Edwin Thayer


Edwin C. Thayer, hornist, whose more familiar name is Ted, is a native of Weymouth, Massachusetts, where he began his musical career on piano at an early age. He studied horn with Willem Valkenier and James Stagliano of the Boston Symphony Orchestra. Mr. Thayer received a bachelor of music degree cum laude and a master of music degree with performance honors from the University of Illinois, where he studied horn with Thomas Holden. While earning these degrees, Mr. Thayer attended Tanglewood Music Center for two seasons, performed with the Springfield Ohio Symphony, and taught and performed for three seasons at the Brevard North Carolina Music Festival.

After a three-year stint in the United States Army Band at Fort Myer, Virginia from 1958 to 1961, Mr. Thayer became the principal hornist of the Richmond Symphony Orchestra and Richmond Sinfonietta; he also performed in the Richmond Woodwind Quintet and was an associate professor of music at Virginia Commonwealth University as well as serving as principal horn in the Norfolk, Virginia Symphony. Since joining the National Symphony Orchestra as principal horn in 1972, he has appeared as soloist with the National Symphony and represented the Orchestra at a World Philharmonic Concert in Rio de Janeiro, Brazil in 1986. From 1988 to 1999 he was a member of the NSO Brass Principals Quintet and continued as a member of the NSO Wind Principals Quintet through the 2000 season. He is the hornist of the 20th Century Consort and has been the hornist at the Highlands, North Carolina summer music festival from 1995 to 2000. Beginning with the 2000-2001 season, he became the fourth horn of the National Symphony Orchestra and was awarded the title of Principal Horn Emeritus! Mr. Thayer has maintained his piano skills and can occasionally be seen at the keyboard with the National Symphony Orchestra. He is on the faculties of George Mason and Catholic Universities. Mr. Thayer has given solo recitals at international horn workshops and is sought after for masterclasses throughout the United States.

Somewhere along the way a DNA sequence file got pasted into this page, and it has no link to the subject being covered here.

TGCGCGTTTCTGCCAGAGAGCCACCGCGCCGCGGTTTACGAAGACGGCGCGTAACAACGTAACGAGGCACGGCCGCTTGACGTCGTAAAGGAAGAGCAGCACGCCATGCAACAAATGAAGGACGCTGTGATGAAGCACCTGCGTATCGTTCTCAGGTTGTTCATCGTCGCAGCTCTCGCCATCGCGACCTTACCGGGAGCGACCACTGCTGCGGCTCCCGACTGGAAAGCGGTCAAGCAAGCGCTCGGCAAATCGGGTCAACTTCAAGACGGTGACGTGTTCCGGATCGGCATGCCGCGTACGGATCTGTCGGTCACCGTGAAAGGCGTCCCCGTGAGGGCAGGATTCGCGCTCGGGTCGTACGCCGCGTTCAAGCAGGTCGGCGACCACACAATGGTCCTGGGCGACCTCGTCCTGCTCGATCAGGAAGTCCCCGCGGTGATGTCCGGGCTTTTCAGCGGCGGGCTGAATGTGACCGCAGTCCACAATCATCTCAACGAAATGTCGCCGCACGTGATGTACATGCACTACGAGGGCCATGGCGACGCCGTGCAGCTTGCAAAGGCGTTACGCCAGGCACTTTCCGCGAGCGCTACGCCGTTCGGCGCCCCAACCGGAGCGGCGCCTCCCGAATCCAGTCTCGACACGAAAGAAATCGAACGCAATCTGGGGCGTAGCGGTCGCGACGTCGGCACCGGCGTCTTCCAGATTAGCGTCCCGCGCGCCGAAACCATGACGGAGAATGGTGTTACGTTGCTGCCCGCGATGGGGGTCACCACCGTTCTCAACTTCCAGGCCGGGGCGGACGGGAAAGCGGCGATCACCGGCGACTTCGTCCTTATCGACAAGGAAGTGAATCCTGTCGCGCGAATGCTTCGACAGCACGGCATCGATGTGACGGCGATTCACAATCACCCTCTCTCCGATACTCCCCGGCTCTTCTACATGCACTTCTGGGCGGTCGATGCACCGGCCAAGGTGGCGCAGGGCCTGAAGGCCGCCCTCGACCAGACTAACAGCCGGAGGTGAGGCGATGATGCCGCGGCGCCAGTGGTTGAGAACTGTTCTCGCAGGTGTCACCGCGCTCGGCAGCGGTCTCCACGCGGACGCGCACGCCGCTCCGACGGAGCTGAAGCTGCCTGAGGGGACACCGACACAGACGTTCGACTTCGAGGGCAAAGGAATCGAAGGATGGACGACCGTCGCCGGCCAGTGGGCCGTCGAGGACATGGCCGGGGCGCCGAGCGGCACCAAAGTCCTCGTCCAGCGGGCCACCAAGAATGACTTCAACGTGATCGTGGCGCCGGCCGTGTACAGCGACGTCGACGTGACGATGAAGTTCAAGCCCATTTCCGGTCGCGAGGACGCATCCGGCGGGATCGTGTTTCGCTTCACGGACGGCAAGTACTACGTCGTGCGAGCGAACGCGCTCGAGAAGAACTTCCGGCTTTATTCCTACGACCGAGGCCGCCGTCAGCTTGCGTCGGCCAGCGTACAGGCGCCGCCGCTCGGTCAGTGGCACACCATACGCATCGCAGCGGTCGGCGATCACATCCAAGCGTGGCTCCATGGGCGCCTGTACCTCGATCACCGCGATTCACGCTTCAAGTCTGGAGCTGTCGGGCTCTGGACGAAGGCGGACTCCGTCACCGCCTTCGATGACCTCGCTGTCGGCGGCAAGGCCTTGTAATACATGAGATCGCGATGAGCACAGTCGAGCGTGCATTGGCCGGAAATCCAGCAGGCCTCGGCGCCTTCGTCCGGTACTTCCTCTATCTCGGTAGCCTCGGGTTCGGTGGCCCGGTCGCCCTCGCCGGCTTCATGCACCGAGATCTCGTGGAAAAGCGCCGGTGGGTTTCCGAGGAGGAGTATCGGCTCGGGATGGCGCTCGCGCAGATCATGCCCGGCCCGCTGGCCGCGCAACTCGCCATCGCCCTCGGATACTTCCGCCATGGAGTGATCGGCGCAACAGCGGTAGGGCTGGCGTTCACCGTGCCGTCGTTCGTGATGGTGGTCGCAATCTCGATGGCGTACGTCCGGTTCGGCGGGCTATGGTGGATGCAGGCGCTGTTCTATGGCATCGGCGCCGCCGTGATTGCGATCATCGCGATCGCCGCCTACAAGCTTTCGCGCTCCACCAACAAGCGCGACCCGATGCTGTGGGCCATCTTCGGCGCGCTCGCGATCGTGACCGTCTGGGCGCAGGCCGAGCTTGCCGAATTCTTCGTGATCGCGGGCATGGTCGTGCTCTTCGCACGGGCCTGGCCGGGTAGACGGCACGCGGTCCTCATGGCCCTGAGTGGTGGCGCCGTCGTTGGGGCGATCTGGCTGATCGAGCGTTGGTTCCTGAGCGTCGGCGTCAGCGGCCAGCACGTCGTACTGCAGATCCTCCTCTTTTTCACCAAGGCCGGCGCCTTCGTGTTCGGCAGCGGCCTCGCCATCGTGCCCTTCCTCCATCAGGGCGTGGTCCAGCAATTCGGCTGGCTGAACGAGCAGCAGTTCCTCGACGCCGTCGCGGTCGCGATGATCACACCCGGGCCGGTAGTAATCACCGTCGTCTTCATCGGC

February 2003
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